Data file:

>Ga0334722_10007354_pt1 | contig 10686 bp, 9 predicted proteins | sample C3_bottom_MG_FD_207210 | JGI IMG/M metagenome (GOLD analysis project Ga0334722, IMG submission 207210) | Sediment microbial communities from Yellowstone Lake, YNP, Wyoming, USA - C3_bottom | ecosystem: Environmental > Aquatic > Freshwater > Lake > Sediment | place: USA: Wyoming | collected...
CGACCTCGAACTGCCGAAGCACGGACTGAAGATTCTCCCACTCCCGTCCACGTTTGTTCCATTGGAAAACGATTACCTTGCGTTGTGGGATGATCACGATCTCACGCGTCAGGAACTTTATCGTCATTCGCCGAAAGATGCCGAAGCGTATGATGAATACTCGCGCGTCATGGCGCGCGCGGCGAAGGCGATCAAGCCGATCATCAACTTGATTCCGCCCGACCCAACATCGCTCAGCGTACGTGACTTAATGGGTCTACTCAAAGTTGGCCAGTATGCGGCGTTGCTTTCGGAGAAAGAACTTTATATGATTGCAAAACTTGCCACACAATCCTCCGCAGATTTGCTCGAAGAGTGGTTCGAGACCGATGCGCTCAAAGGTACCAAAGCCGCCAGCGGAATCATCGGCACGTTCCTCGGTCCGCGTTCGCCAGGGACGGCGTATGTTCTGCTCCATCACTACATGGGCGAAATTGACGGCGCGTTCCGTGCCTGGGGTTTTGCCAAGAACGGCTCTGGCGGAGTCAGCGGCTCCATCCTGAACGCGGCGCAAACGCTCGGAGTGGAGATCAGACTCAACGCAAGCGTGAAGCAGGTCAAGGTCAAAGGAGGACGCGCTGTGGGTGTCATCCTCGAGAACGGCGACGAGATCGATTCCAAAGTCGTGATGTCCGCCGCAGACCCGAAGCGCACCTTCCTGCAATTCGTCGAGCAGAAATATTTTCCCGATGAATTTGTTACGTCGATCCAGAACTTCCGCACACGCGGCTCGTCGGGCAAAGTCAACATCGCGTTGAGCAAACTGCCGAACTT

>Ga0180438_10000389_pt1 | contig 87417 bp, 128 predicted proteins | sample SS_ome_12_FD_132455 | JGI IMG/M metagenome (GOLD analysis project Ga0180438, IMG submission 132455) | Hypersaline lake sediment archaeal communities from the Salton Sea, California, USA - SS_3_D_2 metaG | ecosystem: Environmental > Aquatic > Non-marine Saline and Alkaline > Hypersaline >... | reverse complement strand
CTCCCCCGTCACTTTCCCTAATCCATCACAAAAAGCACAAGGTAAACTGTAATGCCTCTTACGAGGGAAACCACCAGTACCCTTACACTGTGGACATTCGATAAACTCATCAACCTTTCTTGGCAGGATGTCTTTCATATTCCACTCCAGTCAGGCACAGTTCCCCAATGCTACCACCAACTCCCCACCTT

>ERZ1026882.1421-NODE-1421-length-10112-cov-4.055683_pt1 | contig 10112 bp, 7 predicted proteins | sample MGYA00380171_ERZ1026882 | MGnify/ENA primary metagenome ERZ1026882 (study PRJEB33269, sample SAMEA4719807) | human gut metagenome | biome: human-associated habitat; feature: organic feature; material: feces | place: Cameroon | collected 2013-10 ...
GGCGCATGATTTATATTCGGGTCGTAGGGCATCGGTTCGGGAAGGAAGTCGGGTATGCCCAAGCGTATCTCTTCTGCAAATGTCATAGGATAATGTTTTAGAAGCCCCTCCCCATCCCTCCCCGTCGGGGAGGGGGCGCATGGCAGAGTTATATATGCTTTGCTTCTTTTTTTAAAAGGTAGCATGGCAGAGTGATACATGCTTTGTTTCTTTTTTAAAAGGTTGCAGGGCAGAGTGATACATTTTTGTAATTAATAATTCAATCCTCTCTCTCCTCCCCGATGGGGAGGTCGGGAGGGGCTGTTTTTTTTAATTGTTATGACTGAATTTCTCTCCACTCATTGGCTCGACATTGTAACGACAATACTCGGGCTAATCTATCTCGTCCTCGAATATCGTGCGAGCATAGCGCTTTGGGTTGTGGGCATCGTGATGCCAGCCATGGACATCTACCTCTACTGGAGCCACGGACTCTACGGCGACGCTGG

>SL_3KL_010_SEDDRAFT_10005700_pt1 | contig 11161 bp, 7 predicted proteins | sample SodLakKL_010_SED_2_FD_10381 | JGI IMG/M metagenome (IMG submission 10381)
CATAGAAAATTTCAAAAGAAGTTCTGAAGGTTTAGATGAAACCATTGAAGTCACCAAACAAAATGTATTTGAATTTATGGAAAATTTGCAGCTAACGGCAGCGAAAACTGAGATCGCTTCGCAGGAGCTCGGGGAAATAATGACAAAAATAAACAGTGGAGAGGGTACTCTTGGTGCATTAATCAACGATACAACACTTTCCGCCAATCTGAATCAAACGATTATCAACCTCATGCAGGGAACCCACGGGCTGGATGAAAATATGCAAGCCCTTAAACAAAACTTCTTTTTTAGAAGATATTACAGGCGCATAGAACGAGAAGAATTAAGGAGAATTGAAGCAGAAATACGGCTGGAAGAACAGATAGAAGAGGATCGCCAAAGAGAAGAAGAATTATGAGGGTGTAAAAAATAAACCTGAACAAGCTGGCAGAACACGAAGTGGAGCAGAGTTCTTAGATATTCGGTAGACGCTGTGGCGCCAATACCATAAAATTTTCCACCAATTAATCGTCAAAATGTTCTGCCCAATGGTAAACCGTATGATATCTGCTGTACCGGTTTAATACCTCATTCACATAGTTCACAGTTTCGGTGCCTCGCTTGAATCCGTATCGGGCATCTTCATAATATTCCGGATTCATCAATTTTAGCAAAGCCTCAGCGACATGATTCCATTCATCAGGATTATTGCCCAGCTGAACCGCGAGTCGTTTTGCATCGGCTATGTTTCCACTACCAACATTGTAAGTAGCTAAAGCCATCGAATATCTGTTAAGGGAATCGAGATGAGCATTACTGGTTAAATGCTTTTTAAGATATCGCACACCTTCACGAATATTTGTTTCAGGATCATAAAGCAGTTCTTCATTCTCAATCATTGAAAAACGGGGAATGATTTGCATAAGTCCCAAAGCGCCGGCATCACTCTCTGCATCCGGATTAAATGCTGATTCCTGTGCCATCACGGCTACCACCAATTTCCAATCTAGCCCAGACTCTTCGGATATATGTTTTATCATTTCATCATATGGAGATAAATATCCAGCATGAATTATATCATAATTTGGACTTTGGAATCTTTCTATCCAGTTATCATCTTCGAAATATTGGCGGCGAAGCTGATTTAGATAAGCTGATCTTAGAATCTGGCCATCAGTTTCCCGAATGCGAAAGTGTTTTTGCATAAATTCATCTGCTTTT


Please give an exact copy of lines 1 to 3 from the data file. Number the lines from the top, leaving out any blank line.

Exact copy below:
>Ga0334722_10007354_pt1 | contig 10686 bp, 9 predicted proteins | sample C3_bottom_MG_FD_207210 | JGI IMG/M metagenome (GOLD analysis project Ga0334722, IMG submission 207210) | Sediment microbial communities from Yellowstone Lake, YNP, Wyoming, USA - C3_bottom | ecosystem: Environmental > Aquatic > Freshwater > Lake > Sediment | place: USA: Wyoming | collected...
CGACCTCGAACTGCCGAAGCACGGACTGAAGATTCTCCCACTCCCGTCCACGTTTGTTCCATTGGAAAACGATTACCTTGCGTTGTGGGATGATCACGATCTCACGCGTCAGGAACTTTATCGTCATTCGCCGAAAGATGCCGAAGCGTATGATGAATACTCGCGCGTCATGGCGCGCGCGGCGAAGGCGATCAAGCCGATCATCAACTTGATTCCGCCCGACCCAACATCGCTCAGCGTACGTGACTTAATGGGTCTACTCAAAGTTGGCCAGTATGCGGCGTTGCTTTCGGAGAAAGAACTTTATATGATTGCAAAACTTGCCACACAATCCTCCGCAGATTTGCTCGAAGAGTGGTTCGAGACCGATGCGCTCAAAGGTACCAAAGCCGCCAGCGGAATCATCGGCACGTTCCTCGGTCCGCGTTCGCCAGGGACGGCGTATGTTCTGCTCCATCACTACATGGGCGAAATTGACGGCGCGTTCCGTGCCTGGGGTTTTGCCAAGAACGGCTCTGGCGGAGTCAGCGGCTCCATCCTGAACGCGGCGCAAACGCTCGGAGTGGAGATCAGACTCAACGCAAGCGTGAAGCAGGTCAAGGTCAAAGGAGGACGCGCTGTGGGTGTCATCCTCGAGAACGGCGACGAGATCGATTCCAAAGTCGTGATGTCCGCCGCAGACCCGAAGCGCACCTTCCTGCAATTCGTCGAGCAGAAATATTTTCCCGATGAATTTGTTACGTCGATCCAGAACTTCCGCACACGCGGCTCGTCGGGCAAAGTCAACATCGCGTTGAGCAAACTGCCGAACTT

>Ga0180438_10000389_pt1 | contig 87417 bp, 128 predicted proteins | sample SS_ome_12_FD_132455 | JGI IMG/M metagenome (GOLD analysis project Ga0180438, IMG submission 132455) | Hypersaline lake sediment archaeal communities from the Salton Sea, California, USA - SS_3_D_2 metaG | ecosystem: Environmental > Aquatic > Non-marine Saline and Alkaline > Hypersaline >... | reverse complement strand